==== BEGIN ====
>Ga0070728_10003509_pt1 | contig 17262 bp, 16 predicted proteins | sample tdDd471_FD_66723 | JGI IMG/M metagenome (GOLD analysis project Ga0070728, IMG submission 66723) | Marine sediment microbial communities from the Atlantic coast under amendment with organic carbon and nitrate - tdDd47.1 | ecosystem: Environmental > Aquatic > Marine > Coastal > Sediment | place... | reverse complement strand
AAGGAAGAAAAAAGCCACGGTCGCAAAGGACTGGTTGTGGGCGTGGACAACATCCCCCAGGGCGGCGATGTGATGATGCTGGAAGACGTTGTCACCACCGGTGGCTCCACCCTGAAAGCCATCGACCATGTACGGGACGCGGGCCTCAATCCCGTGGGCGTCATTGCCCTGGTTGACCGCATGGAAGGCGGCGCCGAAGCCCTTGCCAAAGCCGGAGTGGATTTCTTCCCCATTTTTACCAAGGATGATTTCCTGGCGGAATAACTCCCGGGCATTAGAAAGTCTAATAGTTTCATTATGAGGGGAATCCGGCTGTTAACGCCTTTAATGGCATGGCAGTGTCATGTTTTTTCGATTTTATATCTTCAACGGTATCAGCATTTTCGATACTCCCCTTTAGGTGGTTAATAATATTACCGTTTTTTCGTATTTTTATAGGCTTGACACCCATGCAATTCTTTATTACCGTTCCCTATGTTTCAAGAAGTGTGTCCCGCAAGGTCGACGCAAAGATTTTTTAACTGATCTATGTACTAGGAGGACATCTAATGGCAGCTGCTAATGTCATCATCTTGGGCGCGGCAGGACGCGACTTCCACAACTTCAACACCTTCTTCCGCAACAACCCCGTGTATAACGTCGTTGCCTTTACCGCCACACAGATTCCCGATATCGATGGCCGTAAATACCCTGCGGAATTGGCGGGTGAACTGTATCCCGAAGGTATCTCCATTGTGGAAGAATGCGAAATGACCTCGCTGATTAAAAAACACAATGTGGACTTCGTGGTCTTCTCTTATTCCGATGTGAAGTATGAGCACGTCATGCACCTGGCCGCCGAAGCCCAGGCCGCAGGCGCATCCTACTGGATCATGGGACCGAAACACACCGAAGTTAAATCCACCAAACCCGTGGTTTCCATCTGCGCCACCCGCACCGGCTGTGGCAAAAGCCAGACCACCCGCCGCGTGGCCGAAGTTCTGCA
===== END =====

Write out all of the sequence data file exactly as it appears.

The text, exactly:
>Ga0070728_10003509_pt1 | contig 17262 bp, 16 predicted proteins | sample tdDd471_FD_66723 | JGI IMG/M metagenome (GOLD analysis project Ga0070728, IMG submission 66723) | Marine sediment microbial communities from the Atlantic coast under amendment with organic carbon and nitrate - tdDd47.1 | ecosystem: Environmental > Aquatic > Marine > Coastal > Sediment | place... | reverse complement strand
AAGGAAGAAAAAAGCCACGGTCGCAAAGGACTGGTTGTGGGCGTGGACAACATCCCCCAGGGCGGCGATGTGATGATGCTGGAAGACGTTGTCACCACCGGTGGCTCCACCCTGAAAGCCATCGACCATGTACGGGACGCGGGCCTCAATCCCGTGGGCGTCATTGCCCTGGTTGACCGCATGGAAGGCGGCGCCGAAGCCCTTGCCAAAGCCGGAGTGGATTTCTTCCCCATTTTTACCAAGGATGATTTCCTGGCGGAATAACTCCCGGGCATTAGAAAGTCTAATAGTTTCATTATGAGGGGAATCCGGCTGTTAACGCCTTTAATGGCATGGCAGTGTCATGTTTTTTCGATTTTATATCTTCAACGGTATCAGCATTTTCGATACTCCCCTTTAGGTGGTTAATAATATTACCGTTTTTTCGTATTTTTATAGGCTTGACACCCATGCAATTCTTTATTACCGTTCCCTATGTTTCAAGAAGTGTGTCCCGCAAGGTCGACGCAAAGATTTTTTAACTGATCTATGTACTAGGAGGACATCTAATGGCAGCTGCTAATGTCATCATCTTGGGCGCGGCAGGACGCGACTTCCACAACTTCAACACCTTCTTCCGCAACAACCCCGTGTATAACGTCGTTGCCTTTACCGCCACACAGATTCCCGATATCGATGGCCGTAAATACCCTGCGGAATTGGCGGGTGAACTGTATCCCGAAGGTATCTCCATTGTGGAAGAATGCGAAATGACCTCGCTGATTAAAAAACACAATGTGGACTTCGTGGTCTTCTCTTATTCCGATGTGAAGTATGAGCACGTCATGCACCTGGCCGCCGAAGCCCAGGCCGCAGGCGCATCCTACTGGATCATGGGACCGAAACACACCGAAGTTAAATCCACCAAACCCGTGGTTTCCATCTGCGCCACCCGCACCGGCTGTGGCAAAAGCCAGACCACCCGCCGCGTGGCCGAAGTTCTGCA